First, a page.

He had been a month in the job when I spoke to the new vice-chancellor (VC) of the University of Witwatersrand, Ziblon Vilakazi.
He was still as excited about the job as he was when the university council announced in June 2020 that he would be the person taking over from Adam Habib on 1 January this year.
“I arrived at a campus that was empty,” he says. None of the usual welcoming activities that staff members usually hold for new vice-chancellors took place, as the muted tone of the second wave lockdown prevailed.
Generally, Vilakazi says, there is less movement on campus in January because students have not yet arrived, but staff members are usually back. Not this year.
“My entire corridor was empty except for my support staff that was there to receive me. That was quite strange,” he says. “It was surreal.”
At that moment it dawned on him that he is a “Covid-19 administrator” of a higher education institution.
But although this unnerving quietness characterised his first month on the job at Wits, it soon gave way to the bustle of campus politics.
For the past two weeks, the Economic Freedom Fighters student command branch at Wits has been holding peaceful protests demanding, among other things, that all students with historical debts be registered.
The student representative council has started a campaign to raise R21-million to help fund students who can’t afford to pay their fees and face being financially excluded
Vilakazi told me that the financial crunch the university finds itself in and student debt are just some of the pressing challenges he walked into.
He says the world economy has been severely affected financially by the Covid-19 pandemic and universities are not immune to this crisis.
“That is one of the big challenges we face. How to manage under Covid and also, of course, how do we adequately slice and dice the cake? You have to ensure that you continue the [academic] programme and yet you do not make the university incur unnecessary debt. It’s a tough balancing act.”
The income streams of the university are not big enough, according to Vilakazi, and the reality is that many families have financial difficulties of their own as a result of the pandemic, which means they may fail to sustain the education of their children.
Vilakazi says he expected these complications.
Even though he was exposed to them when he was Wits’s deputy vice-chancellor for research and postgraduate studies, he is acutely aware now that as vice-chancellor, the buck stops with him.
“I was aware of the challenges. As the management team our job is to manage this, we are paid for it. We put our hands up, some of us, to take up these positions in the middle of a Covid crisis. I did not walk into this blindly,” he says. “I am sure we will manage it and, believe it or not, the university will emerge stronger after this. We just have to be a bit efficient and smarter in how we conduct our business.”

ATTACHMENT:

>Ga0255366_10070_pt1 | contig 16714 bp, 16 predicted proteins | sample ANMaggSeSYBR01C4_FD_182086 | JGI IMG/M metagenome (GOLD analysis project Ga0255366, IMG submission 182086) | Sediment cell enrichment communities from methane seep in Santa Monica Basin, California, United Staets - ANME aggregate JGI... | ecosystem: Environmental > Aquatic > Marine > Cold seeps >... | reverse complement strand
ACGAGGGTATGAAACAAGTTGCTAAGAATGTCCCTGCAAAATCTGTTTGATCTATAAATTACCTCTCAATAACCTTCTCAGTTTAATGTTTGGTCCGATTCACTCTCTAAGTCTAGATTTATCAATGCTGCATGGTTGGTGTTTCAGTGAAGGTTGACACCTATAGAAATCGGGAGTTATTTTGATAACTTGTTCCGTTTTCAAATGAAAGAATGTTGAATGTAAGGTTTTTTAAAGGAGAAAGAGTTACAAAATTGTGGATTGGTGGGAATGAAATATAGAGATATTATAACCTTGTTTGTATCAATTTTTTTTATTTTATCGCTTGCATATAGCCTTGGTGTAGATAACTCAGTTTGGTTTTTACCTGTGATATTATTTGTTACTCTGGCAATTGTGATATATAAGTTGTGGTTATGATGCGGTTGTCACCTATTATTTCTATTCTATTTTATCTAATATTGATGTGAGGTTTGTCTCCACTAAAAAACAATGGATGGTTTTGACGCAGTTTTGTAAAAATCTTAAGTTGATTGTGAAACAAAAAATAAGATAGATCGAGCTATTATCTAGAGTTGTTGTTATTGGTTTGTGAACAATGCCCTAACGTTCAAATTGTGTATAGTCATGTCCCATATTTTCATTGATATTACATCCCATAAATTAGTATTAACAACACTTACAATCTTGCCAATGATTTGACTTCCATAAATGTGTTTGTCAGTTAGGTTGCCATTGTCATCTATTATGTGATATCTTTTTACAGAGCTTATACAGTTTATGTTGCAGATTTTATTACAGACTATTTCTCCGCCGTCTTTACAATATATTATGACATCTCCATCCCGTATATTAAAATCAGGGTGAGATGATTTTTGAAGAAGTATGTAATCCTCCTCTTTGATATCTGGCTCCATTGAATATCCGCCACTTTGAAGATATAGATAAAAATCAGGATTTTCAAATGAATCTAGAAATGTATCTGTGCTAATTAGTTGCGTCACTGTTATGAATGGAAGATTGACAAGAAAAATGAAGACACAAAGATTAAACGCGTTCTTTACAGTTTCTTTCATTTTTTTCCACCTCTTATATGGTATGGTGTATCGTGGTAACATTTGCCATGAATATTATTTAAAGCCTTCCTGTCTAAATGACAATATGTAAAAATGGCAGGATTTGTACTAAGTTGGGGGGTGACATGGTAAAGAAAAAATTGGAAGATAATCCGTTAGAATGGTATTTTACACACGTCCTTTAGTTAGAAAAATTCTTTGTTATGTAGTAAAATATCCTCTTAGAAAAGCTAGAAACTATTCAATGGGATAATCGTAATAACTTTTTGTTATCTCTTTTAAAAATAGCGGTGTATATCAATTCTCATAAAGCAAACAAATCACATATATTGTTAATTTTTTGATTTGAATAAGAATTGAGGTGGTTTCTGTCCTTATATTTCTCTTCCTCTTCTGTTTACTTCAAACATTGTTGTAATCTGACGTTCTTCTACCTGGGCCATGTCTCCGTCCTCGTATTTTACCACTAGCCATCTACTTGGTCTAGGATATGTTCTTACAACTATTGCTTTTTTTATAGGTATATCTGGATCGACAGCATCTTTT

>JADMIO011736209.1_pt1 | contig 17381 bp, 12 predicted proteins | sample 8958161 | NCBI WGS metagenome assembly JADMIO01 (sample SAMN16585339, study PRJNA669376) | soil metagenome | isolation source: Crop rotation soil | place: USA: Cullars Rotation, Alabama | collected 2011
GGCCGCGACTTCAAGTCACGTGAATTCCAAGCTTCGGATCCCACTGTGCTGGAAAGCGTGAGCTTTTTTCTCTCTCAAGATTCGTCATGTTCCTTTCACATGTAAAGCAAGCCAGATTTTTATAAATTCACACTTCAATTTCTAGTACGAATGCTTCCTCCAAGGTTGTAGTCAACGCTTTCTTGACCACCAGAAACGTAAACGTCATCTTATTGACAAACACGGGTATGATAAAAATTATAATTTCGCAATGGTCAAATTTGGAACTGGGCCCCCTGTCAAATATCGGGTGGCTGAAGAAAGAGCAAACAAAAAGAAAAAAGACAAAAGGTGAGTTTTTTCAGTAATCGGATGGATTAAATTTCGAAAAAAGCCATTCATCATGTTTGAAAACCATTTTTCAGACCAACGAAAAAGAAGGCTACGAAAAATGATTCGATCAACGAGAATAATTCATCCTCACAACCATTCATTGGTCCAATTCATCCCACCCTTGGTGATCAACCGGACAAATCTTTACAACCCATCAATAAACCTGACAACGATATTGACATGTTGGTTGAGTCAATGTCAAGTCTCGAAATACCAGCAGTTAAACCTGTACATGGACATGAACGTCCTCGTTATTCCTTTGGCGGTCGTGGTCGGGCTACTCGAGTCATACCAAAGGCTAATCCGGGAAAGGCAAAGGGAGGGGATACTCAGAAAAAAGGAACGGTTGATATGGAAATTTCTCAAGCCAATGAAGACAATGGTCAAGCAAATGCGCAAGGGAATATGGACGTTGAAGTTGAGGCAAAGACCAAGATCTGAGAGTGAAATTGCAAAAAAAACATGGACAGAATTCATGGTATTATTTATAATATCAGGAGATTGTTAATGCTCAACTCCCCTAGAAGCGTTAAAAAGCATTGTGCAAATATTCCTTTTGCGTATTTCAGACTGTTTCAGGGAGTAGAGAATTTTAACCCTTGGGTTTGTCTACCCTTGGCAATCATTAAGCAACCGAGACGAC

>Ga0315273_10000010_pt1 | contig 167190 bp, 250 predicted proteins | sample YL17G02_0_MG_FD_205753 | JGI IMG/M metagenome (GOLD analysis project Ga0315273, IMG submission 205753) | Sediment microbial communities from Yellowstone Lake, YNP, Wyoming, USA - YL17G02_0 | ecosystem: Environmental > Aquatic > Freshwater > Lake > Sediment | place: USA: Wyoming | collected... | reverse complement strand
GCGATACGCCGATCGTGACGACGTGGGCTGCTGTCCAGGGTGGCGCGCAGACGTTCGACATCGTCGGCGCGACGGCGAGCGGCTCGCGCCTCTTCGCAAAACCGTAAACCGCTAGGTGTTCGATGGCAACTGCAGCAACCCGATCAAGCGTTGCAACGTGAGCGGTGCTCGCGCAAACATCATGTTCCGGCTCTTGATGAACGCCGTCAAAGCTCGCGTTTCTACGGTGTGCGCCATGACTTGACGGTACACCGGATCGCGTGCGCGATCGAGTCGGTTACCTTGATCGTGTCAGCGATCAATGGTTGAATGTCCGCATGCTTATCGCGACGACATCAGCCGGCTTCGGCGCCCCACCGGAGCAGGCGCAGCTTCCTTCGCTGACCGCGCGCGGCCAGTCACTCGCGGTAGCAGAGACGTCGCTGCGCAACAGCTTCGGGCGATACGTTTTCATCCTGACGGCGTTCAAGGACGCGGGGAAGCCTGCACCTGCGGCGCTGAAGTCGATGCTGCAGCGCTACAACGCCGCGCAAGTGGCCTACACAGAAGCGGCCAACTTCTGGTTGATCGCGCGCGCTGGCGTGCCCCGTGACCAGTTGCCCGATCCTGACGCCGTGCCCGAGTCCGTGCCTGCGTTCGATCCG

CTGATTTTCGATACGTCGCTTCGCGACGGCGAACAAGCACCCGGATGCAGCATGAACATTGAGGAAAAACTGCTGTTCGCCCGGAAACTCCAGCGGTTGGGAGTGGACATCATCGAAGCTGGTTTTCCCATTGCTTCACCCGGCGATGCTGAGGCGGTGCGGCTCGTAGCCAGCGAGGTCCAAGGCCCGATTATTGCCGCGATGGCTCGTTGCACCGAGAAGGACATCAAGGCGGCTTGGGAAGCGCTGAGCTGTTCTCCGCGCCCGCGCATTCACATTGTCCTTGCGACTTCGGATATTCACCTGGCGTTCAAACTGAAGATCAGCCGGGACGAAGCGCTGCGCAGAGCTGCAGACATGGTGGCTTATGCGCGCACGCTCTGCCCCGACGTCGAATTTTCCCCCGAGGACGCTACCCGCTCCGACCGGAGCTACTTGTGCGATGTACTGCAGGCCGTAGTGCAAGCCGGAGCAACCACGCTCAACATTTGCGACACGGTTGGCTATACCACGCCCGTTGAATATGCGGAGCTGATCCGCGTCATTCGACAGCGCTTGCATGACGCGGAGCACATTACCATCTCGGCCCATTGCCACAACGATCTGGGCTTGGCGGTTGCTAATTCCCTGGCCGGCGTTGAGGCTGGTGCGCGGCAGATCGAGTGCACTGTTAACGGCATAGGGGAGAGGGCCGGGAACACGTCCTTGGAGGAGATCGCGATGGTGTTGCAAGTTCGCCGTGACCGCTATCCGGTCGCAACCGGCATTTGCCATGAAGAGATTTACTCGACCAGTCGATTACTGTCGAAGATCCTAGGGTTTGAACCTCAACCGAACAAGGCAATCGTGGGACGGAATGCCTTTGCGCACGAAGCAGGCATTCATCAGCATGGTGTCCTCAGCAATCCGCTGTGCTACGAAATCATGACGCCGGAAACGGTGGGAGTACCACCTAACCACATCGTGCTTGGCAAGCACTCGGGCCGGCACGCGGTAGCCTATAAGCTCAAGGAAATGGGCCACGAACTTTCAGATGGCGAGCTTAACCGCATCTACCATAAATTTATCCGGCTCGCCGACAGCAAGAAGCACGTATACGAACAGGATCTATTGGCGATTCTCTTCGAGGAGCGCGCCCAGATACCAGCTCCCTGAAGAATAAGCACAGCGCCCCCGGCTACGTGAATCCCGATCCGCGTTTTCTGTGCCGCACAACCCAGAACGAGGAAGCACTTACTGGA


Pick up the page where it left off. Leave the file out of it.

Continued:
After a seven-year stint as a deputy vice-chancellor, the nuclear physicist says he had initially planned to take a sabbatical to clear his head and think about going back to academia.
But, when Habib left, friends and colleagues urged him to apply for the top job.
Those who persuaded him to apply said his time in senior management at Wits meant he had gained enough experience to take the university forward.
Others believed he had the appropriate academic standing and global profile to take Wits to the next level. So Vilakazi applied, and got the job.
Now that he is steering the ship, there are a couple of things that Vilakazi would like to accomplish while at the helm.
The most urgent for him is to see Wits at the centre of driving Africa’s technological innovation in the century to come.
“It’s a big dream, but it can be done.”
He says there is an intellectual challenge for leaders in the education and technological space to ensure that they build institutions that are capable of producing people who can make a meaningful contribution to global knowledge and not just be consumers of all the apps that come from abroad.
“The vision is Wits of the next century long after we are gone. A university that has at least played a part in entering South Africa and the continent into the technological innovation age.
“At least produce a generation of thinkers that will not be spectators in this next frontier of global conflict but be participants in it. If I achieve 10% of it as a VC I will be more than happy. The rest will be taken care of by those that will come after me.”
Vilakazi says Wits has the right tools to achieve this, including its location. The university attracts the “brightest students” in the system, is rated among the top institutions on the continent and also has a pool of “the best candidates on the continent and the world. That is the spark that will take us from our research output, which has been excellent, to now move to the next level of innovation.
“We have built an innovation hub next to Wits — Tshimologong [Digital Innovation Precinct] — that is one of our means of converting some of the African-based knowledge driven systems of solving problems that we face on the African continent.”
He admits he himself is not cut from an innovator’s cloth, but “I know guys who can help”, and what he can do is to put the right policies and strategies in place to see this take off.
The new vice-chancellor says Covid-19 will come and go and although it is important to focus on the challenges that have come with the virus it is also important to plan for the future and not be caught off guard.
“The future is not running away,” he says. “It is waiting for you to either seize it or it will control you.”